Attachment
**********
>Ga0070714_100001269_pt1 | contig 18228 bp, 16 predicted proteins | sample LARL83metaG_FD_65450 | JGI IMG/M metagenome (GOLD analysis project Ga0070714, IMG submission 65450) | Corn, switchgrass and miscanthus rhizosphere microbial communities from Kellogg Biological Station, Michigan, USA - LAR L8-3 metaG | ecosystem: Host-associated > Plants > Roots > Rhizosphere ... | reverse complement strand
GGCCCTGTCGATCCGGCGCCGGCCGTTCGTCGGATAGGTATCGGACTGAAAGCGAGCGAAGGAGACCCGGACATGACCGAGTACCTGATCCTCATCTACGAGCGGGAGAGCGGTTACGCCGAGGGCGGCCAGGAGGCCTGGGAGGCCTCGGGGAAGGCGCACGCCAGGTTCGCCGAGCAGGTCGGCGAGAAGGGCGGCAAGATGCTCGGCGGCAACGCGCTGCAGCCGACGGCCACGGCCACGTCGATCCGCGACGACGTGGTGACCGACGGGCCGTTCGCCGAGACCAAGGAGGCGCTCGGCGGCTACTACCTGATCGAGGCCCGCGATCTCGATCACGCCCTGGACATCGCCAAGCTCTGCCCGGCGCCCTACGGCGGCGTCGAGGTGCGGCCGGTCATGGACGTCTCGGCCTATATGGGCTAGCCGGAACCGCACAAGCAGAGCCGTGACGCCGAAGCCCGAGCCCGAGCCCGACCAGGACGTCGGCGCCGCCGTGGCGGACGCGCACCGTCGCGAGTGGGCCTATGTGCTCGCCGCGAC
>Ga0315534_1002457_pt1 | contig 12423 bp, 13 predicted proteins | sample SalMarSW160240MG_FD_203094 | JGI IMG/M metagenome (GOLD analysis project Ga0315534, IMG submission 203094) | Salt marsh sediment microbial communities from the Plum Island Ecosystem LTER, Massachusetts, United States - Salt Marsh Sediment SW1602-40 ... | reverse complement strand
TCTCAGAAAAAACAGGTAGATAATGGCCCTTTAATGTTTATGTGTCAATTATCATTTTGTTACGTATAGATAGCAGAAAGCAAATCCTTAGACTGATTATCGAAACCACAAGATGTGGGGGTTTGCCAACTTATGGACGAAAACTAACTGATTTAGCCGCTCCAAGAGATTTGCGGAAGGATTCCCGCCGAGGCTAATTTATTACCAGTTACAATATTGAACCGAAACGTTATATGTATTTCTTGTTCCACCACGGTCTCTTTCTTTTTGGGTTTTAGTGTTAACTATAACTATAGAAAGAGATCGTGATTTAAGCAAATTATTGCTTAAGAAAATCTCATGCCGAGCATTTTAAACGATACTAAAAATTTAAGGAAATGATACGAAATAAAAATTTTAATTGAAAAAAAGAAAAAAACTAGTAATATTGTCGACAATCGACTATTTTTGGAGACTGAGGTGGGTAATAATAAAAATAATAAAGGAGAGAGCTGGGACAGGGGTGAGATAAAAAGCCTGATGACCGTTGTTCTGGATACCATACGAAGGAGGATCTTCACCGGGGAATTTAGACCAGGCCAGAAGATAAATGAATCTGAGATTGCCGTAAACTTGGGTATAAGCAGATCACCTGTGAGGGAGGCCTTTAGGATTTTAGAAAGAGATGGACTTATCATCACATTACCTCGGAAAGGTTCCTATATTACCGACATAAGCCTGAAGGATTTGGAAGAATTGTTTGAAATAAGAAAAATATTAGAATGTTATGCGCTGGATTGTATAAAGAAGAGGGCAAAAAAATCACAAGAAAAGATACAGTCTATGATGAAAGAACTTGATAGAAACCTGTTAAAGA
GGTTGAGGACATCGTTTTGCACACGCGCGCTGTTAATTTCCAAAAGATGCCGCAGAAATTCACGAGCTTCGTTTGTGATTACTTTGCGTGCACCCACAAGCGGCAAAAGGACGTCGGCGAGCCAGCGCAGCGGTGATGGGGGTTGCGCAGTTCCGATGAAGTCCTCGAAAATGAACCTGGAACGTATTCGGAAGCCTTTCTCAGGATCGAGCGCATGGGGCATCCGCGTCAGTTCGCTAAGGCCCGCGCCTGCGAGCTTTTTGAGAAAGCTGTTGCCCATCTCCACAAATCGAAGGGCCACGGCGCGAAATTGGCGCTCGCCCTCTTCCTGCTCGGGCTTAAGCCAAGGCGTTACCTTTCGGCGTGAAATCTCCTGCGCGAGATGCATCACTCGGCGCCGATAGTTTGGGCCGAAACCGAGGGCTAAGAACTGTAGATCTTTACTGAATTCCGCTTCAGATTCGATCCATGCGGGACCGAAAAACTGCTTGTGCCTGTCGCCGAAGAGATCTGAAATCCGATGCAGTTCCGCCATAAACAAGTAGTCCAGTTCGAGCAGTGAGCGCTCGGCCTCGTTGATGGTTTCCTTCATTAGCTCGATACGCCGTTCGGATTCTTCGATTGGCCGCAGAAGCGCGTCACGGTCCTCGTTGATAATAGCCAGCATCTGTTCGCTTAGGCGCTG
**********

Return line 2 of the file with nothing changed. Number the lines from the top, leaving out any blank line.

GGCCCTGTCGATCCGGCGCCGGCCGTTCGTCGGATAGGTATCGGACTGAAAGCGAGCGAAGGAGACCCGGACATGACCGAGTACCTGATCCTCATCTACGAGCGGGAGAGCGGTTACGCCGAGGGCGGCCAGGAGGCCTGGGAGGCCTCGGGGAAGGCGCACGCCAGGTTCGCCGAGCAGGTCGGCGAGAAGGGCGGCAAGATGCTCGGCGGCAACGCGCTGCAGCCGACGGCCACGGCCACGTCGATCCGCGACGACGTGGTGACCGACGGGCCGTTCGCCGAGACCAAGGAGGCGCTCGGCGGCTACTACCTGATCGAGGCCCGCGATCTCGATCACGCCCTGGACATCGCCAAGCTCTGCCCGGCGCCCTACGGCGGCGTCGAGGTGCGGCCGGTCATGGACGTCTCGGCCTATATGGGCTAGCCGGAACCGCACAAGCAGAGCCGTGACGCCGAAGCCCGAGCCCGAGCCCGACCAGGACGTCGGCGCCGCCGTGGCGGACGCGCACCGTCGCGAGTGGGCCTATGTGCTCGCCGCGAC